There are multiple trees in my back yard. Each of them has a story:


The beautiful maple tree—an Autumn Blaze that sits squarely at the mid-point of our back yard property line allowing for site-lines from all of our backyard windows. My parents gave me this tree for my birthday 12 years ago when Heidi and I first moved into our place. We’ve watched it take a long time to grow up (it’s very wet where we planted it and we wonder if its growth was stunted in its early years).

Now 35 feet high with its leaves glistening majestically in the autumn sun—this tree is true to its name. My dad loves trees and always makes a point to check on it when he comes to visit. It’s certainly a special tree for me.


Then there’s the blue spruce in the back corner of our property. I transplanted this tree when it was about 5 feet tall, from the front yard to the back yard. Although, it did have a quick couple years of speedy growth, it has recently shown signs of possibly not making it. From year to year, I do wonder if this will be its last. The winters have been especially rough on it and I have had to rope it to our back fence to keep it upright. There are multiple “holes” in the branches areas due to broken limbs over the years.

But I love the big blue spruce trees that I notice driving around Abbotsford, and I dream about one day seeing this tree “make it” to this status.


Three years ago, a neighbour from down the road told us that we could have a willow tree that was dying in their back yard. We said sure, and before long, we were throwing it in the back of his truck to transplant it in our back yard. It was a tiny-by Weeping Willow standards-and it was hard to picture where it should go in our yard. I chose the wettest spot in terms of our yard—a place where a lot of standing water gathers in the winter. Weeping Willows have shallow root systems that suck up water well.

Three years later, and the tree (like many willows) has grown at an incredible pace. It has also grown well into our neighbour’s backyard…so that’s not being a good neighbour. Although this neighbour recently told me that it has solved his drainage issues in his yard…so that’s good.

I grew up climbing in two massive (at least from what I remember) Weeping Willows in the back yard of my childhood home. I remember the tree forts my dad built for us, and the shade that this willow provided and also all of the debris that we would complain about from the nasty Ontario winter storms. Great memories for sure. I look forward to continuing to nurture this tree into full growth.


Butterfly bushes (not quite a tree I know)—we have two butterfly bushes in our back yard. Heidi bought one when we first moved to our home and the second—a free seeder that just popped up one day and we let it grow into a beautiful backyard bush (don’t google butterfly bushes and invasive species).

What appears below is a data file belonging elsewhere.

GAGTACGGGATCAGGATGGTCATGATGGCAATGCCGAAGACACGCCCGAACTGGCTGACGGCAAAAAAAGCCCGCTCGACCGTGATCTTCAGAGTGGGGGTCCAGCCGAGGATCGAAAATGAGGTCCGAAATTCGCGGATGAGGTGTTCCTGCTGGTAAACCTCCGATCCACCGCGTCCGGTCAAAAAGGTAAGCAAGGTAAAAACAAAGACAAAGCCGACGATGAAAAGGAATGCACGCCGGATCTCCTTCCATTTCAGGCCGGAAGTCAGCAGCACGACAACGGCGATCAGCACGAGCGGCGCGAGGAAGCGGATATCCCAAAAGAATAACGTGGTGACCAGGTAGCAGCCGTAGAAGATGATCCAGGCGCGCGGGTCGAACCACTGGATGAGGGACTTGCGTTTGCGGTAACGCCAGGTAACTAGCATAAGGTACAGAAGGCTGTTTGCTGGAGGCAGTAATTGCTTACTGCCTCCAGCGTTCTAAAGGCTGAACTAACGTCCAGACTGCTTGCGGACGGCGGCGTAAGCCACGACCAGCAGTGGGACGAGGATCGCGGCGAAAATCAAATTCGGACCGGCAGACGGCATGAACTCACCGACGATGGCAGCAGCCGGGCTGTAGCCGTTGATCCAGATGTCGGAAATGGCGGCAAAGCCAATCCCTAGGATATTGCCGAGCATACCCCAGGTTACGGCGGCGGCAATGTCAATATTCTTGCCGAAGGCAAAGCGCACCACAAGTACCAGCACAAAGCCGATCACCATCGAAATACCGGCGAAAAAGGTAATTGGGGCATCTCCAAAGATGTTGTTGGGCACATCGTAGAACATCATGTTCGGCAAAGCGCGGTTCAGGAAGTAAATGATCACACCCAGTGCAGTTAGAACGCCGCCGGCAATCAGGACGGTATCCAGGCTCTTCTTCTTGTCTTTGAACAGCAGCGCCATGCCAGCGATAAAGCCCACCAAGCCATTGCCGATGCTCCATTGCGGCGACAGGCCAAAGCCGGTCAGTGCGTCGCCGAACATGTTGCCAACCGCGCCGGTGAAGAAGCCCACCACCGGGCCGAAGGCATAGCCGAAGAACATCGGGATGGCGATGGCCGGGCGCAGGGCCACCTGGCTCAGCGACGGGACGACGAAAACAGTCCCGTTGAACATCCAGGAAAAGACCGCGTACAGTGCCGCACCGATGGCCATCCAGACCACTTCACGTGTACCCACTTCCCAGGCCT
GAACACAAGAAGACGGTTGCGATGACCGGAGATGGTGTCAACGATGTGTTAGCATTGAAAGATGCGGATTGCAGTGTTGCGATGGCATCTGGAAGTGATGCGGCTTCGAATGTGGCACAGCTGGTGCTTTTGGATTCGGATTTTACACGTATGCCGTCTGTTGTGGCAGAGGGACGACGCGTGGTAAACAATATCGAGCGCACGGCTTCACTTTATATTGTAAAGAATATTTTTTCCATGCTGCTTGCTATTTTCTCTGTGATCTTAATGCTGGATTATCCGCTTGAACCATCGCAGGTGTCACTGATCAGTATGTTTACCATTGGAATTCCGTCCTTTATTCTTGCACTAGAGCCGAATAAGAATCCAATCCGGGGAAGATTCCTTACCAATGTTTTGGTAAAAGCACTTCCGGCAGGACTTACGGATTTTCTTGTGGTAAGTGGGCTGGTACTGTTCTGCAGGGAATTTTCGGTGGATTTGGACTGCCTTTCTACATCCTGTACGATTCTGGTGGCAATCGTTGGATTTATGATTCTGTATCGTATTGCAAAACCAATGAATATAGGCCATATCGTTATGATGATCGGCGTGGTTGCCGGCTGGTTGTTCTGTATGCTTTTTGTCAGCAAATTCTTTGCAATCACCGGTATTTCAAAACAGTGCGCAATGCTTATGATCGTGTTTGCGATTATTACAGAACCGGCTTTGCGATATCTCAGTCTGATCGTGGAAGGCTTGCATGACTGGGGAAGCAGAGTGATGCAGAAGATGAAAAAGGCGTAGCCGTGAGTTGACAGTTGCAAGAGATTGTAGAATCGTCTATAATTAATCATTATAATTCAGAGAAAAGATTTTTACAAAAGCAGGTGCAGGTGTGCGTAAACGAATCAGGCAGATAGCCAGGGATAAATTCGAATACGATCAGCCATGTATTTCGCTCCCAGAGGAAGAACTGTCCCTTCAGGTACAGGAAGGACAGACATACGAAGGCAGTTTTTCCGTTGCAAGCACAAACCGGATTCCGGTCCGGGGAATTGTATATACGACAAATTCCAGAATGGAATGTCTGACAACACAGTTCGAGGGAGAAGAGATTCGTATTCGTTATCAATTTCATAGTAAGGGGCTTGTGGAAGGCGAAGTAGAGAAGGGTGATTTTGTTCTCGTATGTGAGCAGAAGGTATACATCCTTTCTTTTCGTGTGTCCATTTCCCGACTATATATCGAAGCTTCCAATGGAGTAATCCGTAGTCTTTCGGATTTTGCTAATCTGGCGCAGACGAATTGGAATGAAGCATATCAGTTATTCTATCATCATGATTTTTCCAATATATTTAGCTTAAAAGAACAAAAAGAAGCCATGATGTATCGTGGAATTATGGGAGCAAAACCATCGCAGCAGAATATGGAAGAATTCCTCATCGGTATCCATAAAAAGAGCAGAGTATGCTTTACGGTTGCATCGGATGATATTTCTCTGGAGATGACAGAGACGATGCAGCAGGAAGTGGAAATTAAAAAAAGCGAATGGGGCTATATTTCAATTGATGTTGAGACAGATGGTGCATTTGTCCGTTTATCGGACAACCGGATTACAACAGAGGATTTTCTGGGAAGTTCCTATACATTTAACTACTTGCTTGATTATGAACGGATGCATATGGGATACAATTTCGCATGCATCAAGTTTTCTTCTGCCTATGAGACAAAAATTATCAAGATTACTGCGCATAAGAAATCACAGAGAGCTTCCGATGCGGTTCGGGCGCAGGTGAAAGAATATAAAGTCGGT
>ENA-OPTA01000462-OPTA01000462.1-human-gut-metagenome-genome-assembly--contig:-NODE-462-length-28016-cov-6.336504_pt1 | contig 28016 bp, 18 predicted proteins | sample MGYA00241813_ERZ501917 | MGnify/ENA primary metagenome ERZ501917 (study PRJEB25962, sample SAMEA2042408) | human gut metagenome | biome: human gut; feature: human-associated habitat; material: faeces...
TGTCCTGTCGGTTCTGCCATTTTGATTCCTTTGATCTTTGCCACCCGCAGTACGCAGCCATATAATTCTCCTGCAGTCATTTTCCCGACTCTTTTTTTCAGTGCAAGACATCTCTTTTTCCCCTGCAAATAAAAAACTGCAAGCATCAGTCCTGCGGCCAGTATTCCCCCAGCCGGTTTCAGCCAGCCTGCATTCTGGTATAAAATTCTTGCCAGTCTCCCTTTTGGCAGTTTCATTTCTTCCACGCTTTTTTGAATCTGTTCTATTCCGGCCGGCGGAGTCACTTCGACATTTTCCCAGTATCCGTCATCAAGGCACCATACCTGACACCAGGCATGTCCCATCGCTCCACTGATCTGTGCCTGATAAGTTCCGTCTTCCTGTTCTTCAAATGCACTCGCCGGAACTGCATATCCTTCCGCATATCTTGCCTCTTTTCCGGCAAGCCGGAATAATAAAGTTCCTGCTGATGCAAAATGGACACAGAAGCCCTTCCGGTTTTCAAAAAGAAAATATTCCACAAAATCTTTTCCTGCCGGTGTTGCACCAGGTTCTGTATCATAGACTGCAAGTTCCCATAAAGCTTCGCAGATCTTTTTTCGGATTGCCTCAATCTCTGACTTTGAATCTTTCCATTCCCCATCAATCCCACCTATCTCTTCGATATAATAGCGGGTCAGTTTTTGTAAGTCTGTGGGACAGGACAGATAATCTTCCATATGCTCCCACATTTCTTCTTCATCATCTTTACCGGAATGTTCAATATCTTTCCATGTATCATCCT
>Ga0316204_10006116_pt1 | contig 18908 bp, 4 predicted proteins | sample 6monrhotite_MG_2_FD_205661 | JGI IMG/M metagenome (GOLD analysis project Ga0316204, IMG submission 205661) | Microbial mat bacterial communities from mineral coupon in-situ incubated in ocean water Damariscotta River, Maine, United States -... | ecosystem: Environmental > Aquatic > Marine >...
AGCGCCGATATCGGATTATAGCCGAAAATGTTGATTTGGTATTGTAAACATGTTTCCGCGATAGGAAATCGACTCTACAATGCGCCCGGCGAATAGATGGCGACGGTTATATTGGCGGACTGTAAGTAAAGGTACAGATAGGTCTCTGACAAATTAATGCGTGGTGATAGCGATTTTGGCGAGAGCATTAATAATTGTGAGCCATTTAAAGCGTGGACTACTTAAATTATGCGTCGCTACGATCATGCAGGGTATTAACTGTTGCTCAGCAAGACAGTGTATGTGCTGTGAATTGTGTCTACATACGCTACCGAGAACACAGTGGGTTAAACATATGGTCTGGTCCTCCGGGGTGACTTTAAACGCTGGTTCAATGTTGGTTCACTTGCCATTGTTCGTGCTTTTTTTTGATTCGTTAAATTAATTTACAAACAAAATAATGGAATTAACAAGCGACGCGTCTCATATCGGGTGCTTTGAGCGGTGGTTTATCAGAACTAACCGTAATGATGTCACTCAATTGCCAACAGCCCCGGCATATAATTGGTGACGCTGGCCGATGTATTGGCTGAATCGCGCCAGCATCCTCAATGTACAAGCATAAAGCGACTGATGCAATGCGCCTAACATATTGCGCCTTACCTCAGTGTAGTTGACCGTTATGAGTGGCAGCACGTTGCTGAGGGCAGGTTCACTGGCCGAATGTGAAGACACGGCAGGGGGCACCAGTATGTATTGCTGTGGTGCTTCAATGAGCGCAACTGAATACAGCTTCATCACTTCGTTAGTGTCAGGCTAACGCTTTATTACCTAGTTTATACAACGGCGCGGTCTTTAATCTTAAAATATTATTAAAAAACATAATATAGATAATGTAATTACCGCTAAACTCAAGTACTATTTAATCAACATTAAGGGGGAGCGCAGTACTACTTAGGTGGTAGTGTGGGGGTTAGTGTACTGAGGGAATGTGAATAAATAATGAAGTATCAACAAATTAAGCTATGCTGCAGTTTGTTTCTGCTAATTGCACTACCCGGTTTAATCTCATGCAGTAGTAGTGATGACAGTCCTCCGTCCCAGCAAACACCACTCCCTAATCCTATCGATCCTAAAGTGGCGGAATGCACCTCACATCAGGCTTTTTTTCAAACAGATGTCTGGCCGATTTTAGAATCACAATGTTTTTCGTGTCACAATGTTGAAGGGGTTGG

The first bush is situated right outside our dinner table window. We see it every day. In it, we see birds come and go during every season and we especially love the hummingbirds zooming in for the nectar of the first blooms in early spring. This bush has blown down twice from storms, we now have it propped up by the broken down branches. We work hard to keep it alive as it has seen much and provided much—we love it.

I could actually go on and on…because there are many more trees that have a story…the cedars that keep growing despite others dying around them, the Rose of Sharon surrounding our back porch….

More than shelter and beauty

Recently, I listened to a podcast lecture from someone who had remarked that any goodness in this world has endured adversity*. He specifically related his talk to God’s plans requiring suffering—and he used a tree metaphor that stuck with me. It’s true, trees endure many hardships. A lot of them don’t even make it, but take a look at their beauty and goodness, especially as they mature into what they are meant to be.

I think of my Autumn Blaze that Heidi and I thought we may have planted in the wrong place. When we looked over the fences at our neighbours’ maple trees…we wondered why ours wasn’t growing at the pace of theirs’ (yes, my competitive nature can be a problem), and yet when we look at the tree today—especially in its radiant fall glory—we are reminded of the beauty of God’s good and amazing creation.

I love trees. They endure the challenges that nature throws at them in stride, they take on the many challenges that humans sometimes present to them and they provide shelter in the storm. Trees are an oasis to other wildlife in any season, beauty to the onlooker, they release oxygen into the air, shade in the heat of the summer, they can provide fruits and flowers…okay, I’ll stop now.

I do know the challenges they also present—leaves, leaves and more leaves to rake up, gutter clean-up in the fall and winter, root damage to foundations that are built too close.

Into full bloom

We are entering a new calendar year. The new year often causes us to pause and take pulse of our lives.…mostly in the context of what we want to do, accomplish, and/or pursue. Rarely do we hope for adversity or suffering, even though we recognize (but possibly don’t fully understand) that it’s a part of God’s design for his people and His creation to go through some growing pains in order to come into full bloom.

As the book of Ecclesiastes wisely lays out, there is a time for everything. So, whatever the year presents for us, may we be like trees; enduring the hardships of nature, humans and other elements and yet provide goodness to those around it—whether it is seen, felt, or appreciated.

Happy New Year!

*The lecture was from Calvin College’s January Series—an award winning speaker series that I highly recommend.